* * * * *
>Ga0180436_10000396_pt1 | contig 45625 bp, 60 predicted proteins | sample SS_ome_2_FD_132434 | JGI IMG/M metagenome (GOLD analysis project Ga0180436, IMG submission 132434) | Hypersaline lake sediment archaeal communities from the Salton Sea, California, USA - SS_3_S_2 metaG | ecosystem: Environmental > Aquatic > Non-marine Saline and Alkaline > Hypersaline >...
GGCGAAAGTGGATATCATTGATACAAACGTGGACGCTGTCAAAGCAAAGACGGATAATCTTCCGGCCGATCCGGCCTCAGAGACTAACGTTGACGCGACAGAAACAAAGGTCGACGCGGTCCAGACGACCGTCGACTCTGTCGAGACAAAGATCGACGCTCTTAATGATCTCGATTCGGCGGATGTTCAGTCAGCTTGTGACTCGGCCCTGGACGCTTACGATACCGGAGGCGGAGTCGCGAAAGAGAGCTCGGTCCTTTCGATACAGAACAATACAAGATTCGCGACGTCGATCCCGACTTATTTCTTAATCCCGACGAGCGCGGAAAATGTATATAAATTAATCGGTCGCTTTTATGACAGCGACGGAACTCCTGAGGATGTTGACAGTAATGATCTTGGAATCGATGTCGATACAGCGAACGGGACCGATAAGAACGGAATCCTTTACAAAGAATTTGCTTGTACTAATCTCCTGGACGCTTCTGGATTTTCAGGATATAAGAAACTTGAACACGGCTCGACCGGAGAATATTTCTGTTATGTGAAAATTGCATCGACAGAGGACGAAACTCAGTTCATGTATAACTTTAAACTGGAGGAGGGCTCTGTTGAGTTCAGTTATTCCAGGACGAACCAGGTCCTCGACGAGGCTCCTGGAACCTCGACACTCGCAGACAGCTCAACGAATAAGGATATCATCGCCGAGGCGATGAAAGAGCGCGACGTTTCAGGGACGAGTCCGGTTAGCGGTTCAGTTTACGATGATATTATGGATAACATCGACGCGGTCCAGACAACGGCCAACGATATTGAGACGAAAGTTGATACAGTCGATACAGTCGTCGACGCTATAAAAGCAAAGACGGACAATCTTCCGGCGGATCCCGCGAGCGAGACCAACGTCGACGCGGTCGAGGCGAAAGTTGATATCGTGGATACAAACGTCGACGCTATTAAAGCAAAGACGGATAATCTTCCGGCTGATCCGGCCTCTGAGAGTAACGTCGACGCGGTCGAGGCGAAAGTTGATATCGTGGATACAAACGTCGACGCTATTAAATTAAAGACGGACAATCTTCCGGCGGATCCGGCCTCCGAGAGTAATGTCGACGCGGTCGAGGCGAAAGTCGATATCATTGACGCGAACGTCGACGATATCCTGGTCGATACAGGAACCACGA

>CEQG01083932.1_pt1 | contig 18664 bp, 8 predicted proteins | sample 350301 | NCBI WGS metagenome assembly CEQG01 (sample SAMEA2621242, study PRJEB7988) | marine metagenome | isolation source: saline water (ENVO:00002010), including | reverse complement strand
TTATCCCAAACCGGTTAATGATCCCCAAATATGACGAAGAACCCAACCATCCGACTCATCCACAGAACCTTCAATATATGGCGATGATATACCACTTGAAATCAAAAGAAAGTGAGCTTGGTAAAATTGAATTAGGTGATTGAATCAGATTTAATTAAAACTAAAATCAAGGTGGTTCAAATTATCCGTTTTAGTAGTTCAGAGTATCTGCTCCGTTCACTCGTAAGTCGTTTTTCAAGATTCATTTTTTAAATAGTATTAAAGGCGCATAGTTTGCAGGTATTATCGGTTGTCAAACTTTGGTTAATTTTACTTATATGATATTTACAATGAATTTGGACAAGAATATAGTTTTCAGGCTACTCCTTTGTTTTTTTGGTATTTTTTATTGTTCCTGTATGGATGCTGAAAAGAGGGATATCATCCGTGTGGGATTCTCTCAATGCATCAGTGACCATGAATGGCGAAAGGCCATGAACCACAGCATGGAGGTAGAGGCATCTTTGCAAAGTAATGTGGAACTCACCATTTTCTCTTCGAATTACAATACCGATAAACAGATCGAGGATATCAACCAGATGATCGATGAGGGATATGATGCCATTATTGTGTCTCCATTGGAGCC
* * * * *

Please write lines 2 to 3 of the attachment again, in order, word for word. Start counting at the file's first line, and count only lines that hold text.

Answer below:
GGCGAAAGTGGATATCATTGATACAAACGTGGACGCTGTCAAAGCAAAGACGGATAATCTTCCGGCCGATCCGGCCTCAGAGACTAACGTTGACGCGACAGAAACAAAGGTCGACGCGGTCCAGACGACCGTCGACTCTGTCGAGACAAAGATCGACGCTCTTAATGATCTCGATTCGGCGGATGTTCAGTCAGCTTGTGACTCGGCCCTGGACGCTTACGATACCGGAGGCGGAGTCGCGAAAGAGAGCTCGGTCCTTTCGATACAGAACAATACAAGATTCGCGACGTCGATCCCGACTTATTTCTTAATCCCGACGAGCGCGGAAAATGTATATAAATTAATCGGTCGCTTTTATGACAGCGACGGAACTCCTGAGGATGTTGACAGTAATGATCTTGGAATCGATGTCGATACAGCGAACGGGACCGATAAGAACGGAATCCTTTACAAAGAATTTGCTTGTACTAATCTCCTGGACGCTTCTGGATTTTCAGGATATAAGAAACTTGAACACGGCTCGACCGGAGAATATTTCTGTTATGTGAAAATTGCATCGACAGAGGACGAAACTCAGTTCATGTATAACTTTAAACTGGAGGAGGGCTCTGTTGAGTTCAGTTATTCCAGGACGAACCAGGTCCTCGACGAGGCTCCTGGAACCTCGACACTCGCAGACAGCTCAACGAATAAGGATATCATCGCCGAGGCGATGAAAGAGCGCGACGTTTCAGGGACGAGTCCGGTTAGCGGTTCAGTTTACGATGATATTATGGATAACATCGACGCGGTCCAGACAACGGCCAACGATATTGAGACGAAAGTTGATACAGTCGATACAGTCGTCGACGCTATAAAAGCAAAGACGGACAATCTTCCGGCGGATCCCGCGAGCGAGACCAACGTCGACGCGGTCGAGGCGAAAGTTGATATCGTGGATACAAACGTCGACGCTATTAAAGCAAAGACGGATAATCTTCCGGCTGATCCGGCCTCTGAGAGTAACGTCGACGCGGTCGAGGCGAAAGTTGATATCGTGGATACAAACGTCGACGCTATTAAATTAAAGACGGACAATCTTCCGGCGGATCCGGCCTCCGAGAGTAATGTCGACGCGGTCGAGGCGAAAGTCGATATCATTGACGCGAACGTCGACGATATCCTGGTCGATACAGGAACCACGA

>CEQG01083932.1_pt1 | contig 18664 bp, 8 predicted proteins | sample 350301 | NCBI WGS metagenome assembly CEQG01 (sample SAMEA2621242, study PRJEB7988) | marine metagenome | isolation source: saline water (ENVO:00002010), including | reverse complement strand